Paper - Meyer 1918 Franklin Paine Mall - An Appreciation

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Franklin Mall Links: Franklin Mall | 1891 26 Day Human Embryo | 1905 Blood-Vessels of the Brain | 1906 Human Ossification | 1910 Manual of Human Embryology 1 | 1912 Manual of Human Embryology 2 | 1911 Mall Human Embryo Collection | 1912 Heart Development | 1915 Tubal Pregnancy | 1916 Human Magma in Normal and Pathological Development | 1917 Frequency Human Abnormalities | 1917 Human Embryo Cyclopia | 1918 Embryo Age | 1918 Appreciation | 1934 Franklin Mall biography PDF | Mall photograph | Mall painting | Mall painting | Carnegie Stages | Carnegie Embryos | Carnegie Collection | Category:Franklin Mall
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Arthur William Meyer (1873 – 1966)
Arthur William Meyer (1873 – 1966)
Ave Magister!

Broad, fertile fields which you, alas, so lately tilled, in ever widening waves of ripening grain before us lie. Their many sheaves of harvest now by other hands in lonelier hours, perforce, must garnered be. Less skilful, they anon shall seek, but see]: in vain, your sage advice when they shall reap where you have sown and thrush the golden grain. Full many a day when wearying hands in lengthening hours must winnow chaff from wheat, the spirit of your labors here will nervethe-mintheune finished task at which, too soon, your hands were stilled. As eagerly in realms unknown for truth we seek, glad strivings which your fruitful presence a joy unending fain had made, shall thus in memory hallowed be.

Steadfast, serene, with high resolve and vision clear, you e’er led on to sun-crowned heights in lands untrod, where Nature yields her secrets infinite. For what you were wear offer thanks; for what you wrought our praises flow; for what undone in your short span relentless Fate did bid you leave, we e'er shall rue the day that dwarfed lsfi’s plan.

A. W. Meyer


To Franklin Paine Mall

1918

Franklin Paine Mall

Franklin Mall (1911) (Note - this figure was not in the original paper)

An Appreciation

(The uncredited quotations are from Professor Mail's article on Wilhelm His.)

A. W. Meyer, LLB.

Govans, Mn.


As an undergraduate, Mall lived through the old order of things. Although graded courses in medicine had made their advent by the time he became a university student, this change in medical education was only a single step—the first one—in the needed advance. In selecting the University of Michigan he chose well. for it was here that he learned to prepare histologic specimens at a period when laboratory work in histology was yet unthought of in most medical schools. It was this training that enabled him later to become an assistant in histlogy at Heidelberg. Here, he tells us, he was permitted to study pathologic before normal histology. The exercise of this privilege of choice was valued highly by him, and although well aware of some of the defects of medical education in Germany, he returned from three years’ graduate work at Heidelberg and Leipzig, fully imbued with the spirit of freedom in university education. This was due not alone to the wise words of Helmholz, which apparently greatly impressed him, but especially to this particular aspect of German student life itself. Hence, writing on liberty in medical education in 1899, Mall declared:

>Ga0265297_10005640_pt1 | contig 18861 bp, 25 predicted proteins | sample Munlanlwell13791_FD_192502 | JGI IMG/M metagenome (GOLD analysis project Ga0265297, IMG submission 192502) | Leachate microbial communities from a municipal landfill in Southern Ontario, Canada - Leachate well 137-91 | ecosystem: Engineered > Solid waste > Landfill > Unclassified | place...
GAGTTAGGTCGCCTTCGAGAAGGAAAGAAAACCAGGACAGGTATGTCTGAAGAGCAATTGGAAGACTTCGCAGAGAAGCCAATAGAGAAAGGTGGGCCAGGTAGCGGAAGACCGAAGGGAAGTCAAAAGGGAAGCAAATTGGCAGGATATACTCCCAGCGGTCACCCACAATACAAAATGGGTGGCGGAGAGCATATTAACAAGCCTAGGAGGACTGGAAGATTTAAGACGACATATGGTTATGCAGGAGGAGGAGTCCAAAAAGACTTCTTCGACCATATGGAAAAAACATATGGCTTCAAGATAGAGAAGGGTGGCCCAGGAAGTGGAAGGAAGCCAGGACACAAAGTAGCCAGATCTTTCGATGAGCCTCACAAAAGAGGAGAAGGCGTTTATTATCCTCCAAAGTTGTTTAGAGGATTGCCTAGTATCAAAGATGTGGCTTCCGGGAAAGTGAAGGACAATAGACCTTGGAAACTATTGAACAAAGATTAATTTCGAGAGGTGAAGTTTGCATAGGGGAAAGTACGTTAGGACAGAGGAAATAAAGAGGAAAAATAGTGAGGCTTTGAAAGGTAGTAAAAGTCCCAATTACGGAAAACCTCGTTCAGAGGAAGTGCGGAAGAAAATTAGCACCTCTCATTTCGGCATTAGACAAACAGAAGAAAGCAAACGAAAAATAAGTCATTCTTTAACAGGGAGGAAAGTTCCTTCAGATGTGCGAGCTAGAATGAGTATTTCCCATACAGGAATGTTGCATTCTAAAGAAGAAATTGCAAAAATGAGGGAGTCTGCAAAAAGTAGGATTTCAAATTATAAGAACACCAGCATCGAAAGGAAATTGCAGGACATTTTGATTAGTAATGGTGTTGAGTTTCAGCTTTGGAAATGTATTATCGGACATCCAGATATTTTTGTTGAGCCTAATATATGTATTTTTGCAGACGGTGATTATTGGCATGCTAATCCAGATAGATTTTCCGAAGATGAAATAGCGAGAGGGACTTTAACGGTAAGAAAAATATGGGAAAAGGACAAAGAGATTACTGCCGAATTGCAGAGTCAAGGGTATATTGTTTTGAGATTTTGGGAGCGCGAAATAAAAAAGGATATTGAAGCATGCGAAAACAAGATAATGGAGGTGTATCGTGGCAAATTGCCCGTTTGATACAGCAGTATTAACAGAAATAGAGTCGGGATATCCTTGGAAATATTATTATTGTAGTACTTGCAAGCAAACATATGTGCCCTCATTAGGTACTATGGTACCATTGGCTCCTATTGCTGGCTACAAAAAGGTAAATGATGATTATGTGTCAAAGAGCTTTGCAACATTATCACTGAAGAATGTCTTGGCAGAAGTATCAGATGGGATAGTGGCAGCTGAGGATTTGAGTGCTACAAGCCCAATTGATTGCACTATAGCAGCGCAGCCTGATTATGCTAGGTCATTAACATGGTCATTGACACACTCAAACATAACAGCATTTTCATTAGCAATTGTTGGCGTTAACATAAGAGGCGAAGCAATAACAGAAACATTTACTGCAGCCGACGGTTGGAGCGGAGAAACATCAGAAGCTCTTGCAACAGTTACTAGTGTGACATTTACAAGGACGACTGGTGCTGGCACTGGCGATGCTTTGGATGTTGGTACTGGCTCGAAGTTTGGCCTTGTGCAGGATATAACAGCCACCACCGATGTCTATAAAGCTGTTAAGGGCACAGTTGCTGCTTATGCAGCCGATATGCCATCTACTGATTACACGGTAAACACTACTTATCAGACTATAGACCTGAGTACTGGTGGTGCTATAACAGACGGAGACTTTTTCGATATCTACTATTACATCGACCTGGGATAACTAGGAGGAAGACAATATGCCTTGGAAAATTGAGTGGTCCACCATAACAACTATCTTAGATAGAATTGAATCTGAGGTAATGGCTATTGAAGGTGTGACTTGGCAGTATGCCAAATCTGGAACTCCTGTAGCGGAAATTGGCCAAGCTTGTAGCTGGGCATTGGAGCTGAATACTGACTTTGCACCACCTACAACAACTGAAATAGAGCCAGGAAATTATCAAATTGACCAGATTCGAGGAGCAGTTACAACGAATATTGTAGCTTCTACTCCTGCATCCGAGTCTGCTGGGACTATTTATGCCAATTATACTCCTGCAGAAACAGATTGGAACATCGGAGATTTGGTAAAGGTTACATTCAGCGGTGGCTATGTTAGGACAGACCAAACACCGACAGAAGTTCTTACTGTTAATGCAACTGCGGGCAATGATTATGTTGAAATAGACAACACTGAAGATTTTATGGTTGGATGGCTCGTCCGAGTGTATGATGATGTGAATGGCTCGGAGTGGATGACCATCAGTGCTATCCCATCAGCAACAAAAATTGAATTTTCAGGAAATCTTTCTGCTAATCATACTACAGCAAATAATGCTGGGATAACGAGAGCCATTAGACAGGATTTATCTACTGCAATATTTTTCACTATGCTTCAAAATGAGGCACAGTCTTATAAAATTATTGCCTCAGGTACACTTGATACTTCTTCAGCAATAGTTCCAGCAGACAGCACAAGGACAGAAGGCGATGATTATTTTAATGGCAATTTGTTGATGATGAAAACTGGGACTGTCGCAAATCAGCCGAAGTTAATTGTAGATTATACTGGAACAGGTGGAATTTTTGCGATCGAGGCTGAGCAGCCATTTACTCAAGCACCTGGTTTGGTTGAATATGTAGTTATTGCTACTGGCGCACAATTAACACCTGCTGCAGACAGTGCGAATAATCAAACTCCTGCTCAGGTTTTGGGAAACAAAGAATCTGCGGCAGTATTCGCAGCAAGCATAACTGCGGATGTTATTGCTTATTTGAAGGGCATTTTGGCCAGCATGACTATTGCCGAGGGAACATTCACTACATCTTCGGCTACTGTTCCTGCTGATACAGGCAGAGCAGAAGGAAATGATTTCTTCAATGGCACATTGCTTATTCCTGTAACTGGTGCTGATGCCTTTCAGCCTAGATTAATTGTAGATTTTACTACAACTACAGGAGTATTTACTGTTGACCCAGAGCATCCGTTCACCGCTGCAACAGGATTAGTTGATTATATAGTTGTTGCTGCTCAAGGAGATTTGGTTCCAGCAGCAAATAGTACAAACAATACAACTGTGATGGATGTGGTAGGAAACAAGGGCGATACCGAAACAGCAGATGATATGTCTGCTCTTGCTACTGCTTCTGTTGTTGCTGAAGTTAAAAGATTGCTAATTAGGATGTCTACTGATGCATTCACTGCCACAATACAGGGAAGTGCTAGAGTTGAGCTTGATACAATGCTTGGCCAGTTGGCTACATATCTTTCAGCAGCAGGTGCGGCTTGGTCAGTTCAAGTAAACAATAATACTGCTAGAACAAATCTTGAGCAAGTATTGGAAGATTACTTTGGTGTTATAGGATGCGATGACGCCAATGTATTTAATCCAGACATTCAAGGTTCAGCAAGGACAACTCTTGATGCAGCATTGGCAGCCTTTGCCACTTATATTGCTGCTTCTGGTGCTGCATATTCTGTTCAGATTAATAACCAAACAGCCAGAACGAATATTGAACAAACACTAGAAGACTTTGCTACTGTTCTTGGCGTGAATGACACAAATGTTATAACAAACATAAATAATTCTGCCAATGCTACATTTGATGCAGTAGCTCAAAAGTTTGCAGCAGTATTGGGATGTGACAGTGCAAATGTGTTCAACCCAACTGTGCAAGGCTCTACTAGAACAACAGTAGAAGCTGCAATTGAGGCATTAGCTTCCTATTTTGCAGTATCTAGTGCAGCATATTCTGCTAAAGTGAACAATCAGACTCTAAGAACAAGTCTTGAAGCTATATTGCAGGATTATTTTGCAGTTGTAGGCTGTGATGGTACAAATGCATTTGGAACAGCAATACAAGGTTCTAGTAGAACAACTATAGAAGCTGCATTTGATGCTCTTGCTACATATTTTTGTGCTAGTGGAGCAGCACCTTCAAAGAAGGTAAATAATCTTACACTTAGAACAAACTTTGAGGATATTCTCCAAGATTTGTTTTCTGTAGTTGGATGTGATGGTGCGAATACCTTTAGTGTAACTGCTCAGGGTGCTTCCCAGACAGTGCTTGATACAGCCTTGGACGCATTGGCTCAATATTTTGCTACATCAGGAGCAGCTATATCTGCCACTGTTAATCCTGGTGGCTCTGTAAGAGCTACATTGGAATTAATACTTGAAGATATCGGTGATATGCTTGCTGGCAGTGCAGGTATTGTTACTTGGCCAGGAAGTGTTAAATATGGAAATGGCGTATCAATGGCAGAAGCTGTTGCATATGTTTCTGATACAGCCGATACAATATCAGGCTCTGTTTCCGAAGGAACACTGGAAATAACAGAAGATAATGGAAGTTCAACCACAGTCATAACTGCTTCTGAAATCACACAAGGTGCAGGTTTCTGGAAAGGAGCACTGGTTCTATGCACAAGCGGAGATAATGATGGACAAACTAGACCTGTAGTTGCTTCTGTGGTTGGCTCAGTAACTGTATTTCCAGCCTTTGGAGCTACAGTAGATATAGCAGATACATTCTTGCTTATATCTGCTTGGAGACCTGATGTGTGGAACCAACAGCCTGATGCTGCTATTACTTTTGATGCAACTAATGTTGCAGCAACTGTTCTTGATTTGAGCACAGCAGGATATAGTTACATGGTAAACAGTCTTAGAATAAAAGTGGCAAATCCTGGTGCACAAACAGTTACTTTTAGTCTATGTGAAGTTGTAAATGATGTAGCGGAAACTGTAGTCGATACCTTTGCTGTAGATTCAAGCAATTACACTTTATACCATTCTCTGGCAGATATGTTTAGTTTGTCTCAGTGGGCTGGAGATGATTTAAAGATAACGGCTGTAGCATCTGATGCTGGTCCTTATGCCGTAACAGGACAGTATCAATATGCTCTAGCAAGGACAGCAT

In my association with German medical students I have witnessed frequently the value of this point emphasized by Quintilian. . . . We cast out the weak and disgrace them. The mediocre continue along the trodden path, but the strong are retarded. We do wrong when we disgrace the weak, and it is our duty to develop the strong. It is poor logic and begging the question to assert that the German student develops better under the banner of liberty than the American would.


And again in 1905. when writing of His, he declared:

How different is the study of medicine in Europe from that in America! There freedom reigns, and students wander from place to place, being controlled only by a fairly rational system of examination in case they wish to graduate.